Microplastic Pollution And Clothes Washing

Although though I’m very aware of the effect of plastics on the environment, I have to admit I have more than my fair share of polyester blend clothing.

I justify (rationalize) it through wearing the clothing until it just about falls off me. Often the items can’t even be used as rags.

I’m still regularly wearing items I bought in 1994, much to the dismay of some. Some of those items could hardly be called clothing now as they are so thin. I never really gave much thought that aspect until I recently read about microplastic pollution.

One of the ways clothing thins out is while it is being washed. According to a recent podcast from the American Chemical Society, more than 1,900 tiny fibers can rinse off a garment during a single wash.

Let’s see.. this circa 1994 top I’m wearing right now gets worn once a week, so washed the same.

– 52 weeks in a year
– 17 years since I bought it
– 884 washes
– 1,900 fibers lost per wash
– 1,679,600 fibers lost

.. and looking at the t-shirt now, that seems about right.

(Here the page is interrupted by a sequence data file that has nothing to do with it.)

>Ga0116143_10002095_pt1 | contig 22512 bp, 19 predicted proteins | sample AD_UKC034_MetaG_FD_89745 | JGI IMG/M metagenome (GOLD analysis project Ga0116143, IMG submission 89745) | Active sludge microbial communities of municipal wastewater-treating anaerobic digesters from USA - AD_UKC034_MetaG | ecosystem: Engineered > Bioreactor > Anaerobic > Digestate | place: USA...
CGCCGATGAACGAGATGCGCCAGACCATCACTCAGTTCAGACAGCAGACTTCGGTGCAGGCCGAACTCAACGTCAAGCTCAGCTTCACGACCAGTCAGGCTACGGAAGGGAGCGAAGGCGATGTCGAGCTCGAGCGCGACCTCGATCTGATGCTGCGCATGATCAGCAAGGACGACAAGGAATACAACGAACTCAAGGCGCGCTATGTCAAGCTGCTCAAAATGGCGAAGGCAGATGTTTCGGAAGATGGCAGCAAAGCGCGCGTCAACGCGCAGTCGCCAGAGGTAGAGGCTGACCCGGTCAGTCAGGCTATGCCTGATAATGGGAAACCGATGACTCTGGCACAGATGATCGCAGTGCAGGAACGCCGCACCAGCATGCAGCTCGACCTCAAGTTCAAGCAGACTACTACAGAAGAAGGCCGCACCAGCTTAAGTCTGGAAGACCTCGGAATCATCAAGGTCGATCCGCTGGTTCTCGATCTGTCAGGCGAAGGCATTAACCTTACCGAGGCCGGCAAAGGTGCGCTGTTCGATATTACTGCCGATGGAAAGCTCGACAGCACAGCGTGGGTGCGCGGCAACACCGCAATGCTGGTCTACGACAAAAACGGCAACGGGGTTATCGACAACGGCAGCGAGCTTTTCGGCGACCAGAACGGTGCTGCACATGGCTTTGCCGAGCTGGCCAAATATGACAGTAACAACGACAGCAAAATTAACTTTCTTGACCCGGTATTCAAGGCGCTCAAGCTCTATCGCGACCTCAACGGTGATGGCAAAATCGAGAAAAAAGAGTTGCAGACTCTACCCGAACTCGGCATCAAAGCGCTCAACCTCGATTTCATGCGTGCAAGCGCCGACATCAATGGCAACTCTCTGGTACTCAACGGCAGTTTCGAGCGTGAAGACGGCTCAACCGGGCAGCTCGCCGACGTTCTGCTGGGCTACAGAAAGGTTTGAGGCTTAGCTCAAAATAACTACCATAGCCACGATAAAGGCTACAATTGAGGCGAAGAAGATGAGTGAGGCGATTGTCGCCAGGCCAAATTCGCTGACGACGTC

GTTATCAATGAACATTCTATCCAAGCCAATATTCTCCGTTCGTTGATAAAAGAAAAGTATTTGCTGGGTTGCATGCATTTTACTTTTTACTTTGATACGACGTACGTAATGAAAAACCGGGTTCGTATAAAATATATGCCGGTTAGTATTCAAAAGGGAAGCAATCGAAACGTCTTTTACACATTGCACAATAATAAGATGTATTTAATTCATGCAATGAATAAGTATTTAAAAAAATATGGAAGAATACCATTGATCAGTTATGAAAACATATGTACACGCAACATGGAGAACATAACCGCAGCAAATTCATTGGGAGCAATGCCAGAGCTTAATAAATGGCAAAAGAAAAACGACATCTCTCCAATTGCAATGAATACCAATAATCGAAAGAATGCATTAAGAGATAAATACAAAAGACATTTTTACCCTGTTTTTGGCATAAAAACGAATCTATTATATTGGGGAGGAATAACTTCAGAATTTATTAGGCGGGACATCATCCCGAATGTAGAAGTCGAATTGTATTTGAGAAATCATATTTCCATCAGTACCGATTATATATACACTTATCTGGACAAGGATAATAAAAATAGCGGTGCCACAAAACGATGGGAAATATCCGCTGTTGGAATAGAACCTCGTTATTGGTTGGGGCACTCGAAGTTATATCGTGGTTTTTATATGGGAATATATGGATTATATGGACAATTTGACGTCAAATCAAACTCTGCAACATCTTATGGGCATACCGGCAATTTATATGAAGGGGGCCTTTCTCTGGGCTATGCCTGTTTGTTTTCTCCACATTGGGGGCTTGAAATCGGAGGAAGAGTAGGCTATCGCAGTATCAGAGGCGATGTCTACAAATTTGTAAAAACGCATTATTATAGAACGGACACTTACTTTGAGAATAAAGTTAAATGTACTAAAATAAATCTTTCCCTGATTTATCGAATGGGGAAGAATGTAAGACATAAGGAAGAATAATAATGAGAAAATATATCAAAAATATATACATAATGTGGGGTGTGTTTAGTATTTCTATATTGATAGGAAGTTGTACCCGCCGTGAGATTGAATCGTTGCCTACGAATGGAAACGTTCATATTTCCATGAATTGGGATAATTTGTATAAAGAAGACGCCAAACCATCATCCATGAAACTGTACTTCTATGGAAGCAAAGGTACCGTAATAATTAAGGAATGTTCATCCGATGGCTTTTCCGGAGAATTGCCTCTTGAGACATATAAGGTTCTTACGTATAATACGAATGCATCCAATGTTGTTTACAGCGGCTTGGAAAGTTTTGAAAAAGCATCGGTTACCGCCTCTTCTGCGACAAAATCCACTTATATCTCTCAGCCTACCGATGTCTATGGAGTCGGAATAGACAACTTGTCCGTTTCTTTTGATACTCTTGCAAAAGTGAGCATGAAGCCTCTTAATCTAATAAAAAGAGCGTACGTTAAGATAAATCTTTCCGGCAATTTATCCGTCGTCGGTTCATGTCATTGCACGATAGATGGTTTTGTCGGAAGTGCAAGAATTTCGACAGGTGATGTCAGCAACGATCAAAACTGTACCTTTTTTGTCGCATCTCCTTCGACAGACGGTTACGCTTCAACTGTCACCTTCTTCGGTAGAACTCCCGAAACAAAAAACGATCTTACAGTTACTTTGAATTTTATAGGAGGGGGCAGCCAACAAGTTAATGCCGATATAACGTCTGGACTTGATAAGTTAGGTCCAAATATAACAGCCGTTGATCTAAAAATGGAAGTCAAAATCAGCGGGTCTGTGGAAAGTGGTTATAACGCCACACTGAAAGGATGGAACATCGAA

I shouldn’t make light of this as there is a more serious side.

The tiny plastic fibers that end up going down the drain and into our waterways and oceans can contain harmful chemicals. The fibers are ingested by marine creatures such as shellfish and fish, which can then be transferred back to us when we eat seafood.

According to scientists researching the threat to marine organisms, “Ingested microplastic can transfer and persist in their cells for months.”

While 1,900 tiny fibers per garment mightn’t seem much, even when we wash a full load of such garments; we need to bear in mind we are not the only ones contributing to this pollution.

Not surprisingly, after a survey of 18 coastlines, microplastic pollution was found to be more prevalent on the shores of areas with larger populations and the researchers were able to trace a major source of it to washing machines.

This might not be right up there in terms of environmental threats, but the problem is reportedly becoming more serious. The researchers want designers to find ways to minimise this shedding and for effective filtering in sewage waste water treatment plants.

This additional downside to synthetic fibers will make it just that little bit harder a decision to purchase polyester blend clothes I guess; whether it will be enough to finally tip the balance and get me out of the habit of putting price and convenience over environmental issues at times remains to be seen.

The other question microplastic pollution raises is in regard to the green credentials of microfiber cloths.

More on microplastic pollution from our clothes